## assignment for lecture 7. To hand in before Friday 11th of November, 18.00
## (1)
# Sample 1000 random normally distributed (mean = 100, sd = 15) IQ scores and assign to IQ
# by writing x1 = rnorm(1000, 100, 15).
# a) Make a histogram of the distribution of IQ, and use 50 breakpoints.
# b) Make it again, but change the limit on the x-axes to run from 30 to 180 and have the
# x-axis label say "Intelligence Quotient".
# c) Add a fat red vertical line at the maximum and minimum value that you sampled.
# =========================================================================================
IQ = rnorm(1000, 100, 15)
# a)
hist(IQ, breaks = 20)
# b)
hist(IQ, breaks = 20, xlim = c(30, 180))
# c)
hist(IQ, breaks = 20, xlim = c(30, 180))
abline(v = range(IQ), col = 2, lwd = 10)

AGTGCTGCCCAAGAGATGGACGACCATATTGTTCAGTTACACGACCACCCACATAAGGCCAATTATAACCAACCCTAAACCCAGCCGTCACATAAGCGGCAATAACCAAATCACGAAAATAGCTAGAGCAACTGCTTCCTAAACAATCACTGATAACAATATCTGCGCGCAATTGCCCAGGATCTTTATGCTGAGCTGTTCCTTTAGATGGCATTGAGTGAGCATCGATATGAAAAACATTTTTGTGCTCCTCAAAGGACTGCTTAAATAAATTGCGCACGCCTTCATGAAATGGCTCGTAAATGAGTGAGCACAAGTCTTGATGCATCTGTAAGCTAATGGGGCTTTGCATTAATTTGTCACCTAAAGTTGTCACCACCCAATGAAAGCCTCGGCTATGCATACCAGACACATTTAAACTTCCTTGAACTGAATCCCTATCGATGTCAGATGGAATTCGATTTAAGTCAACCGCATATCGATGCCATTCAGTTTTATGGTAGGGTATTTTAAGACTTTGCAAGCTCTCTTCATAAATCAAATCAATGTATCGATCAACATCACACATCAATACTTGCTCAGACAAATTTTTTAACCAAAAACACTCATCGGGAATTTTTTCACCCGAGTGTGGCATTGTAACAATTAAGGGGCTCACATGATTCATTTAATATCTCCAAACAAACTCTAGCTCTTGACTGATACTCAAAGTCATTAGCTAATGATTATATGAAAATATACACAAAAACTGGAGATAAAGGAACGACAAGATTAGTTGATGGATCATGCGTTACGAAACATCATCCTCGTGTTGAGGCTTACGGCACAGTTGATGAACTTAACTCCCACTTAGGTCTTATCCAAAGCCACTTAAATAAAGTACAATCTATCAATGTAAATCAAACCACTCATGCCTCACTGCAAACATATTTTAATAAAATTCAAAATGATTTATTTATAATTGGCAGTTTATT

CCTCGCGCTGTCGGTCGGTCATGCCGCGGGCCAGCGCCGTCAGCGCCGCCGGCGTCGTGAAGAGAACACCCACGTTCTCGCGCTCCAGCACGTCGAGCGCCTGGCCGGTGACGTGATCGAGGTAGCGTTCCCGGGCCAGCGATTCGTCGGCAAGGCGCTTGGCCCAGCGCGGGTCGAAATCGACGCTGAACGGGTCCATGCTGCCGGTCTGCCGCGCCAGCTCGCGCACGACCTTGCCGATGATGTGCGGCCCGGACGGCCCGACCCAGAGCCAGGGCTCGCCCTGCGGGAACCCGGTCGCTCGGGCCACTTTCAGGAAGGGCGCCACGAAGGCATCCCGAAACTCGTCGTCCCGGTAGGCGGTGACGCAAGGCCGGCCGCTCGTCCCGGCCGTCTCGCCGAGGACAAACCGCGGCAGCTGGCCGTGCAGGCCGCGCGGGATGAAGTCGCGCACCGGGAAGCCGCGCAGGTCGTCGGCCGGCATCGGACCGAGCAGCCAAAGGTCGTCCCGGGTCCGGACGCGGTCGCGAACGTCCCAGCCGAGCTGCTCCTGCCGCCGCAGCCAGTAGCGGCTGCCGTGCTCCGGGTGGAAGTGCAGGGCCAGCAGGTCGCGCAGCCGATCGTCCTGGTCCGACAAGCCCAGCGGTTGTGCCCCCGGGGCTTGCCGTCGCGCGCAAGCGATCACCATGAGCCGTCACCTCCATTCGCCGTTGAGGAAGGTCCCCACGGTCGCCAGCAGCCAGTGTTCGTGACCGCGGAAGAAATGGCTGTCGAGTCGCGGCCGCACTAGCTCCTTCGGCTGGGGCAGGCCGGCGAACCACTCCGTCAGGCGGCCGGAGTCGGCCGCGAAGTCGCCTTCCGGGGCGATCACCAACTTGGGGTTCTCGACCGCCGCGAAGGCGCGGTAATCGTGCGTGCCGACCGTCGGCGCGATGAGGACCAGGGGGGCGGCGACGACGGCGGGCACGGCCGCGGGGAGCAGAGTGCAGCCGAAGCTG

# or
abline(v = c(min(IQ), max(IQ)), col = 2, lwd = 10)
# =========================================================================================
## (2)
# In this question, use the built-in data set ToothGrowth. I would always first assign
# ToohtGrwoth to a variable with a name that you less easily misspell, like d.
# a) Use tapply to calculate the mean of len for each supplement (Orange Juice and Vitamine c)
# crossed with each dose and assign the resulting matrix to variable mean.length.
# b) Use this "mean.length" to plot the mean of "len" for each dose of supplement
# Orange Juice (OJ), with type = 'b' (both points and lines).
# c) Use lines() to add the means for Vitamin C (VC). Again, lty = 'b'.
# d) There is a problem: the line doesn't fit. Change the ylim of your answer of b)
# to make it fit.
# =========================================================================================
d = ToothGrowth
#a)
means = tapply(d$len, list(d$supp, d$dose), mean)
#b)
plot(means[1,], type = 'b')
#c)
lines(means[2,], type = 'b')
#d)
plot(means[1,], type = 'b', ylim = c(8, 26))
lines(means[2,], type = 'b')
# or generic:
plot(means[1,], type = 'b', ylim = range(means))
lines(means[2,], type = 'b')
# =========================================================================================
## (3)
# The plot you made above is not that nice yet.